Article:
Tree implementations

Tree implementations are flexible. Child collection mutability is based on the tree implementation. Likewise the ordering of children is based on the tree implementation.

Building trees

There are multiple ways to build trees. From the bottom-up, starting with leaves and attaching them to a parent. From the top-down, starting the root and adding children. Organised and sorted tree builders where the structure of the tree is left up to the builder. The builders are generalised for any tree implementation. The tree structure is specified first then the implementation of the tree.

The implementation of the tree is specified either by the implementation class or a TypeKey. The TypeKey is an abstract class that should be subclassed to fix the type of the tree implementation. This allows for the generic parameters to be matched without warnings about unchecked casts.

Balanced tree builders and balancing trees

The API supports balanced tree builders and self-balancing trees. A balanced tree requires specific placement of nodes. For a tree to be balanced no leaf should be farther away from the root than any other. If the nodes can be placed anywhere this constraint can be violated. This is where adding features as needed is useful. The BalancedTreeBuilder returns balanced trees, it does this by not allowing the specification of the placement of nodes or elements but instead leaving the placement up to the builder. It is possible to create a mutable tree using a BalancedTreeBuilder that starts balanced and then modify it so that it is not. The BalancingTree is a mutable tree that ensures that trees remain balanced. Again this is done by leaving the placement up to the tree. It provides immutable nodes and an API that allows placement on the tree instead of the nodes.

Sorted and sorting tree builders

The API supports creating sorted trees and trees that maintain a sorted structure. The builders for these nodes share the OrganisedTreeBuilder with the balanced tree builders. The sorting tree builders leave the placement of the elements up to the sorting trees. The sorting tree builders are constrained to only build SortingTrees. The sorted tree builders require a separate sorting algorithm to place the elements. Sorted and sorting tree builders both need a comparator for the elements.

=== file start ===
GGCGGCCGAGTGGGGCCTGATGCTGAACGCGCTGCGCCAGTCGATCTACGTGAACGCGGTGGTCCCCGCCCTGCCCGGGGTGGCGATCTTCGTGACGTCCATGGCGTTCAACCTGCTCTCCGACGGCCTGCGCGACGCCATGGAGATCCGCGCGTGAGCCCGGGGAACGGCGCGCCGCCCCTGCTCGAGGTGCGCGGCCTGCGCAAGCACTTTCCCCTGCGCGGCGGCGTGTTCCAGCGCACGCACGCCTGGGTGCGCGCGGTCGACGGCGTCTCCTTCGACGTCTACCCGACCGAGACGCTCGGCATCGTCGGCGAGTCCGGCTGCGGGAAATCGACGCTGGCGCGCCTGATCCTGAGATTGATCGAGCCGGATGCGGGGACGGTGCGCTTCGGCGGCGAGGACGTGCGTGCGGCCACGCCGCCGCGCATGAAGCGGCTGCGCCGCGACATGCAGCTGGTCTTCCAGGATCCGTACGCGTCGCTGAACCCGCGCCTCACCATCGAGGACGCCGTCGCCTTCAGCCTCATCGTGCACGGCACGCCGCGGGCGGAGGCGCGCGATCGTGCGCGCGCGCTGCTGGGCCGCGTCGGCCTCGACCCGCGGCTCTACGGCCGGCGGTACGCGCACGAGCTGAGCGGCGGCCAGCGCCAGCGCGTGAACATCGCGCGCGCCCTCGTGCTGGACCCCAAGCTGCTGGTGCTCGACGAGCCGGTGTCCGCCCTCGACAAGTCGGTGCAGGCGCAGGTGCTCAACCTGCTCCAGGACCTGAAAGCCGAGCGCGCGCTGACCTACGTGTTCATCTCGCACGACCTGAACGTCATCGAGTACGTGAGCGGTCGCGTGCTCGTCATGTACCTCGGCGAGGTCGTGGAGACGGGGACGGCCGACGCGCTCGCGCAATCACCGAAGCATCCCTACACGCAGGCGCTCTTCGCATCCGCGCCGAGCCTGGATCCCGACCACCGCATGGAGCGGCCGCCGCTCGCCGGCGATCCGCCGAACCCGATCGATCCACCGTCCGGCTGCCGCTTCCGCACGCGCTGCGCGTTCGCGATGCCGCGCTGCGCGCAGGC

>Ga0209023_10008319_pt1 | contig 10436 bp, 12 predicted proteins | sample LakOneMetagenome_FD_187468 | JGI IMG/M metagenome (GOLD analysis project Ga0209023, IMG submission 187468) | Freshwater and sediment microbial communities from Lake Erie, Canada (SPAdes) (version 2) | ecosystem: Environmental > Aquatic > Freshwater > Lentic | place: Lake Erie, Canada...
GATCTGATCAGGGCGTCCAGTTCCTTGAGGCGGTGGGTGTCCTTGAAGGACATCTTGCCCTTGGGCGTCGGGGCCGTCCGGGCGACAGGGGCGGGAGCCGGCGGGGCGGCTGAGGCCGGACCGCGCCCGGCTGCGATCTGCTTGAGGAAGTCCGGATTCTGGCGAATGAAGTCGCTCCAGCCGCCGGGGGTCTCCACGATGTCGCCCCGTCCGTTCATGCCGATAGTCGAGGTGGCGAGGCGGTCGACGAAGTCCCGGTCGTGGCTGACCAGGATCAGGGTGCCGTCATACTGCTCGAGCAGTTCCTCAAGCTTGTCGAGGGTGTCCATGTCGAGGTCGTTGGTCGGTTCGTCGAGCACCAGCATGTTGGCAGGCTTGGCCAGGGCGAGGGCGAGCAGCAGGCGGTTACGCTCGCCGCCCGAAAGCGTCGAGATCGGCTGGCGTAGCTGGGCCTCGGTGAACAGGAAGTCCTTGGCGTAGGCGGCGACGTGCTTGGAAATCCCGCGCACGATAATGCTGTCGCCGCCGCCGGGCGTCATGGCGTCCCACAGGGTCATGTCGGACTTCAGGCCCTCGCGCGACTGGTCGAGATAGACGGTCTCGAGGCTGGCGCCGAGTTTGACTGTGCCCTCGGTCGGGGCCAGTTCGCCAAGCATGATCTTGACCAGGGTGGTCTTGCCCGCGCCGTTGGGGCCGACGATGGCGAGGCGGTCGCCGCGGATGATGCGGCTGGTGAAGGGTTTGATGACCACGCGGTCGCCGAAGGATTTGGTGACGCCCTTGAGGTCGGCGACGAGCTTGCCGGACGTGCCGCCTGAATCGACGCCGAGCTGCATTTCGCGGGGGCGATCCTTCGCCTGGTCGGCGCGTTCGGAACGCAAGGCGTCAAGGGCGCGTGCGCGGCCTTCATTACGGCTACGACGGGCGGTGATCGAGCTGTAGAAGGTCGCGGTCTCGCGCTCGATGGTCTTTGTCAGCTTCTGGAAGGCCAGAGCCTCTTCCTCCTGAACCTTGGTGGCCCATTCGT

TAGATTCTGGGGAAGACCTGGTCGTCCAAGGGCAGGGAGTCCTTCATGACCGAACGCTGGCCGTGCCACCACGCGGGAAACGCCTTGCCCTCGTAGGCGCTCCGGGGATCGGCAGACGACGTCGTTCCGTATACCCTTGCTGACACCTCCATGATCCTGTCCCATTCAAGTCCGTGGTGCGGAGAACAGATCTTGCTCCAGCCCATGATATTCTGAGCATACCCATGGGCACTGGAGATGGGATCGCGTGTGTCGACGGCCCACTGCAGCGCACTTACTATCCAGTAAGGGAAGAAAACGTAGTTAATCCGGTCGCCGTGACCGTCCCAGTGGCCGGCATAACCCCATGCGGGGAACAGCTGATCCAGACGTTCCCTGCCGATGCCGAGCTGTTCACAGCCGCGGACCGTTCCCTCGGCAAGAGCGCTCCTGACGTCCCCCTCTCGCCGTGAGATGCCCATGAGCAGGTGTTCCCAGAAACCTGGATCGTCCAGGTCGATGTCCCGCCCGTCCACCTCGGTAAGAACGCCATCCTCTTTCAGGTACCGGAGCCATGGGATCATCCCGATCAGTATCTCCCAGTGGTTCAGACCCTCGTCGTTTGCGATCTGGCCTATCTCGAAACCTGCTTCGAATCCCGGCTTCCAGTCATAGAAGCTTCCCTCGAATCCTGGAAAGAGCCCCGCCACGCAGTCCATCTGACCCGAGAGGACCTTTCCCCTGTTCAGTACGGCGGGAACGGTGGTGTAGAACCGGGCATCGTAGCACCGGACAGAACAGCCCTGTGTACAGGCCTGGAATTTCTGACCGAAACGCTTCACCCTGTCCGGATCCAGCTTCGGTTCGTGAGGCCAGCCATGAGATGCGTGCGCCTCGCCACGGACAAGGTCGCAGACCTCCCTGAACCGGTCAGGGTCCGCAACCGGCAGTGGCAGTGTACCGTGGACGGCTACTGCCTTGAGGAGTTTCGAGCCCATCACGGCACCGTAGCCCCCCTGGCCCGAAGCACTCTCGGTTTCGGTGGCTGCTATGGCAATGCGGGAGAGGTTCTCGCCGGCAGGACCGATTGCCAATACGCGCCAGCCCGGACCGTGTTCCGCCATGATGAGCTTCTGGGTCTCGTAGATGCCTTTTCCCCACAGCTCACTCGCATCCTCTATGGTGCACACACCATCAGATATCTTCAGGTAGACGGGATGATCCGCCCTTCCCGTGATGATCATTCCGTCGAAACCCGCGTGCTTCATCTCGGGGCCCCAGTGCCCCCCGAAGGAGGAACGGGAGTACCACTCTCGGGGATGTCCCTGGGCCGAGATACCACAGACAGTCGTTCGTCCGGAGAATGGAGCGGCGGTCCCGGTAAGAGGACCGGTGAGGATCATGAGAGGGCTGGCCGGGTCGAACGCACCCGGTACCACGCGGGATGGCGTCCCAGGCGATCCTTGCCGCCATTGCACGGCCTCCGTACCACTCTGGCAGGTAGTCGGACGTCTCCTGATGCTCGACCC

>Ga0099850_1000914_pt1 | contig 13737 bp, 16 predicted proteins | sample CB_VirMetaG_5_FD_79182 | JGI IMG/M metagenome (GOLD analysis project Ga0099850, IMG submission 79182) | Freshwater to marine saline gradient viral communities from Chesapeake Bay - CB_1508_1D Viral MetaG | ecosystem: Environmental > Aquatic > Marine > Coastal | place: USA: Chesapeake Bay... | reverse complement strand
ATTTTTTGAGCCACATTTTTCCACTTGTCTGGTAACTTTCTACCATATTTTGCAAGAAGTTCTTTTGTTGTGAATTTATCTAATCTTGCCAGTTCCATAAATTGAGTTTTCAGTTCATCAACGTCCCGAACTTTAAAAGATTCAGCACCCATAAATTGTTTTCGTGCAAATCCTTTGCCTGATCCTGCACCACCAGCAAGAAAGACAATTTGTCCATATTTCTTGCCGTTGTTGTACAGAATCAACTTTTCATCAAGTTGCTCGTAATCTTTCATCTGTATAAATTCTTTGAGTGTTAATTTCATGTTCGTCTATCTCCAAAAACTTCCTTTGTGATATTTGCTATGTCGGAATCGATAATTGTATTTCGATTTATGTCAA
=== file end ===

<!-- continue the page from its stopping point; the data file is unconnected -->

Open and closed nodes

For node selection it is desirable to be able to select nodes of the same type (or supertype) to the one passed in. To preserve this type, open nodes expose a type parameter that the child accessor methods, such as childIterator will use in their return type. Closed nodes extend open nodes and make this type parameter concrete. This ensures that methods can prove that nodes will return certain subtypes as children. This does restrict returning similar nodes, similar nodes must return an open subtype.

Tree traversal

Tree traversal can be implemented manually by iterating over the children of nodes. Support is provided by the API for both external and internal iterators. Internal iteration is supported through walkers. External iteration is supported through the Java standard library iterators. Pre-order, in-order, post-order and breadth-first orders are all supported. Iterating over nodes and elements are both supported.


The API can be used to select nodes and subtrees. The construction of selectors needs to be made more concise. Selectors return iterators over either nodes or trees.